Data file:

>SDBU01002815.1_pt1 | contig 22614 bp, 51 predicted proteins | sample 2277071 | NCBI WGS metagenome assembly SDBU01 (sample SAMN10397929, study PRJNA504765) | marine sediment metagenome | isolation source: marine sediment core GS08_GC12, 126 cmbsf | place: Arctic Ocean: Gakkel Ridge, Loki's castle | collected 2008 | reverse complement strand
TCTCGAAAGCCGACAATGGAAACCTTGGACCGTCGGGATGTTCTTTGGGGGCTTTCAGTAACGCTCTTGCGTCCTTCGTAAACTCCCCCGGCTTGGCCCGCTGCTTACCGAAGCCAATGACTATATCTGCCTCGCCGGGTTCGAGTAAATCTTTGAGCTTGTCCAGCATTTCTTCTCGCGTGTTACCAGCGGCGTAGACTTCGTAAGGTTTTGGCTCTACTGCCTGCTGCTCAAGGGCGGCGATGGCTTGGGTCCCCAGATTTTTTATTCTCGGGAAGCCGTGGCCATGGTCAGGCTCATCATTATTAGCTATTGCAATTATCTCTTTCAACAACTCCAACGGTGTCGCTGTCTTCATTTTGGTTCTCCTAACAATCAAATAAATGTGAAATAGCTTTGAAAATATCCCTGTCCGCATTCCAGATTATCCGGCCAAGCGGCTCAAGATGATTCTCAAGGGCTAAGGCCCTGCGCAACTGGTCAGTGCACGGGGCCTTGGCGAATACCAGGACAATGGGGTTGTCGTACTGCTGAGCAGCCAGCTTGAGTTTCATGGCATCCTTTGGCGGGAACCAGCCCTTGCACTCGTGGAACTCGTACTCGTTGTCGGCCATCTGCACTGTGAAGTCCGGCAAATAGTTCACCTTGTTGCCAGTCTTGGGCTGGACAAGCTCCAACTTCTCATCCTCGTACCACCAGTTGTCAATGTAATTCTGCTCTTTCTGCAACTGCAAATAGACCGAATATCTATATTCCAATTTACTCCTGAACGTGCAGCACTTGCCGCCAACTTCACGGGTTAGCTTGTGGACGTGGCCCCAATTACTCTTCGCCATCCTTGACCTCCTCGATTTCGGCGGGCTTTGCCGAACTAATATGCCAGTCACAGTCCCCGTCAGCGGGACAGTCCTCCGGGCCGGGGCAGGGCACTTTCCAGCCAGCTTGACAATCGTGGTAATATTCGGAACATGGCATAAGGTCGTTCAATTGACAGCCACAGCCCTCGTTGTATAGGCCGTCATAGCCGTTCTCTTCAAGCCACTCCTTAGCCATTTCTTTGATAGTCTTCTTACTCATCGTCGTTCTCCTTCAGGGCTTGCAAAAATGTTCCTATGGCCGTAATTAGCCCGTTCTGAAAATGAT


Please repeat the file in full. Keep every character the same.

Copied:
>SDBU01002815.1_pt1 | contig 22614 bp, 51 predicted proteins | sample 2277071 | NCBI WGS metagenome assembly SDBU01 (sample SAMN10397929, study PRJNA504765) | marine sediment metagenome | isolation source: marine sediment core GS08_GC12, 126 cmbsf | place: Arctic Ocean: Gakkel Ridge, Loki's castle | collected 2008 | reverse complement strand
TCTCGAAAGCCGACAATGGAAACCTTGGACCGTCGGGATGTTCTTTGGGGGCTTTCAGTAACGCTCTTGCGTCCTTCGTAAACTCCCCCGGCTTGGCCCGCTGCTTACCGAAGCCAATGACTATATCTGCCTCGCCGGGTTCGAGTAAATCTTTGAGCTTGTCCAGCATTTCTTCTCGCGTGTTACCAGCGGCGTAGACTTCGTAAGGTTTTGGCTCTACTGCCTGCTGCTCAAGGGCGGCGATGGCTTGGGTCCCCAGATTTTTTATTCTCGGGAAGCCGTGGCCATGGTCAGGCTCATCATTATTAGCTATTGCAATTATCTCTTTCAACAACTCCAACGGTGTCGCTGTCTTCATTTTGGTTCTCCTAACAATCAAATAAATGTGAAATAGCTTTGAAAATATCCCTGTCCGCATTCCAGATTATCCGGCCAAGCGGCTCAAGATGATTCTCAAGGGCTAAGGCCCTGCGCAACTGGTCAGTGCACGGGGCCTTGGCGAATACCAGGACAATGGGGTTGTCGTACTGCTGAGCAGCCAGCTTGAGTTTCATGGCATCCTTTGGCGGGAACCAGCCCTTGCACTCGTGGAACTCGTACTCGTTGTCGGCCATCTGCACTGTGAAGTCCGGCAAATAGTTCACCTTGTTGCCAGTCTTGGGCTGGACAAGCTCCAACTTCTCATCCTCGTACCACCAGTTGTCAATGTAATTCTGCTCTTTCTGCAACTGCAAATAGACCGAATATCTATATTCCAATTTACTCCTGAACGTGCAGCACTTGCCGCCAACTTCACGGGTTAGCTTGTGGACGTGGCCCCAATTACTCTTCGCCATCCTTGACCTCCTCGATTTCGGCGGGCTTTGCCGAACTAATATGCCAGTCACAGTCCCCGTCAGCGGGACAGTCCTCCGGGCCGGGGCAGGGCACTTTCCAGCCAGCTTGACAATCGTGGTAATATTCGGAACATGGCATAAGGTCGTTCAATTGACAGCCACAGCCCTCGTTGTATAGGCCGTCATAGCCGTTCTCTTCAAGCCACTCCTTAGCCATTTCTTTGATAGTCTTCTTACTCATCGTCGTTCTCCTTCAGGGCTTGCAAAAATGTTCCTATGGCCGTAATTAGCCCGTTCTGAAAATGAT